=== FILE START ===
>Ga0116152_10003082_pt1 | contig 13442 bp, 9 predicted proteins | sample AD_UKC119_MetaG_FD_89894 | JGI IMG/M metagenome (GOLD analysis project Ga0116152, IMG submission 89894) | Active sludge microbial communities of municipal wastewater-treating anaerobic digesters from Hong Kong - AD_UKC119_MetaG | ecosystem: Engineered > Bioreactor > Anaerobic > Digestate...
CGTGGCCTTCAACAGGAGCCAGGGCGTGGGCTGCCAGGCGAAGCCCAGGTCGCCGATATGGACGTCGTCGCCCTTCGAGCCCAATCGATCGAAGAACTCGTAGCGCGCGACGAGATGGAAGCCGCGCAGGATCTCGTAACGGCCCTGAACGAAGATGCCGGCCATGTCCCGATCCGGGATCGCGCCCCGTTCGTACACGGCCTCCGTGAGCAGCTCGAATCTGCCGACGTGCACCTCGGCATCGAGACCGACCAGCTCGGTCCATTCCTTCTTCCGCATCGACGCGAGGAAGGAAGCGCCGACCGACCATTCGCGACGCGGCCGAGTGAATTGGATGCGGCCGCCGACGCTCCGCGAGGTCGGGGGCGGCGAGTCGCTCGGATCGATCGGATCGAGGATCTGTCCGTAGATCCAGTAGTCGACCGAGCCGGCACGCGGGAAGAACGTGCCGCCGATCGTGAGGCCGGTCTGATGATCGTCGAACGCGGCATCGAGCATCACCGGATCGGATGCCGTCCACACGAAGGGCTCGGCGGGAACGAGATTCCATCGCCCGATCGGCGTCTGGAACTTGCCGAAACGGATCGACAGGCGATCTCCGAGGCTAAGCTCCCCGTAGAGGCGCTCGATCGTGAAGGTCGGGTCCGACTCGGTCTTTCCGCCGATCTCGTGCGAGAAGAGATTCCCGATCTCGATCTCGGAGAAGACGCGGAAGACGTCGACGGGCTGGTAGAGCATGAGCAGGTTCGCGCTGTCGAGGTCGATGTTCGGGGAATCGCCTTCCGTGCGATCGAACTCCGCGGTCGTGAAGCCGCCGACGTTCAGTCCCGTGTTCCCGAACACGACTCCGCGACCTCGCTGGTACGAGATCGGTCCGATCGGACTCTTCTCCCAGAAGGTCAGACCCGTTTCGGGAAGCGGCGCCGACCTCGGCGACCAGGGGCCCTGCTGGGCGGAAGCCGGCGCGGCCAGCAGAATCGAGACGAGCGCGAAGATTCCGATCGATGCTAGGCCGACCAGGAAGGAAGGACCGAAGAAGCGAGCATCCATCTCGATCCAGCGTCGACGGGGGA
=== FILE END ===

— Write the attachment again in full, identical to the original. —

>Ga0116152_10003082_pt1 | contig 13442 bp, 9 predicted proteins | sample AD_UKC119_MetaG_FD_89894 | JGI IMG/M metagenome (GOLD analysis project Ga0116152, IMG submission 89894) | Active sludge microbial communities of municipal wastewater-treating anaerobic digesters from Hong Kong - AD_UKC119_MetaG | ecosystem: Engineered > Bioreactor > Anaerobic > Digestate...
CGTGGCCTTCAACAGGAGCCAGGGCGTGGGCTGCCAGGCGAAGCCCAGGTCGCCGATATGGACGTCGTCGCCCTTCGAGCCCAATCGATCGAAGAACTCGTAGCGCGCGACGAGATGGAAGCCGCGCAGGATCTCGTAACGGCCCTGAACGAAGATGCCGGCCATGTCCCGATCCGGGATCGCGCCCCGTTCGTACACGGCCTCCGTGAGCAGCTCGAATCTGCCGACGTGCACCTCGGCATCGAGACCGACCAGCTCGGTCCATTCCTTCTTCCGCATCGACGCGAGGAAGGAAGCGCCGACCGACCATTCGCGACGCGGCCGAGTGAATTGGATGCGGCCGCCGACGCTCCGCGAGGTCGGGGGCGGCGAGTCGCTCGGATCGATCGGATCGAGGATCTGTCCGTAGATCCAGTAGTCGACCGAGCCGGCACGCGGGAAGAACGTGCCGCCGATCGTGAGGCCGGTCTGATGATCGTCGAACGCGGCATCGAGCATCACCGGATCGGATGCCGTCCACACGAAGGGCTCGGCGGGAACGAGATTCCATCGCCCGATCGGCGTCTGGAACTTGCCGAAACGGATCGACAGGCGATCTCCGAGGCTAAGCTCCCCGTAGAGGCGCTCGATCGTGAAGGTCGGGTCCGACTCGGTCTTTCCGCCGATCTCGTGCGAGAAGAGATTCCCGATCTCGATCTCGGAGAAGACGCGGAAGACGTCGACGGGCTGGTAGAGCATGAGCAGGTTCGCGCTGTCGAGGTCGATGTTCGGGGAATCGCCTTCCGTGCGATCGAACTCCGCGGTCGTGAAGCCGCCGACGTTCAGTCCCGTGTTCCCGAACACGACTCCGCGACCTCGCTGGTACGAGATCGGTCCGATCGGACTCTTCTCCCAGAAGGTCAGACCCGTTTCGGGAAGCGGCGCCGACCTCGGCGACCAGGGGCCCTGCTGGGCGGAAGCCGGCGCGGCCAGCAGAATCGAGACGAGCGCGAAGATTCCGATCGATGCTAGGCCGACCAGGAAGGAAGGACCGAAGAAGCGAGCATCCATCTCGATCCAGCGTCGACGGGGGA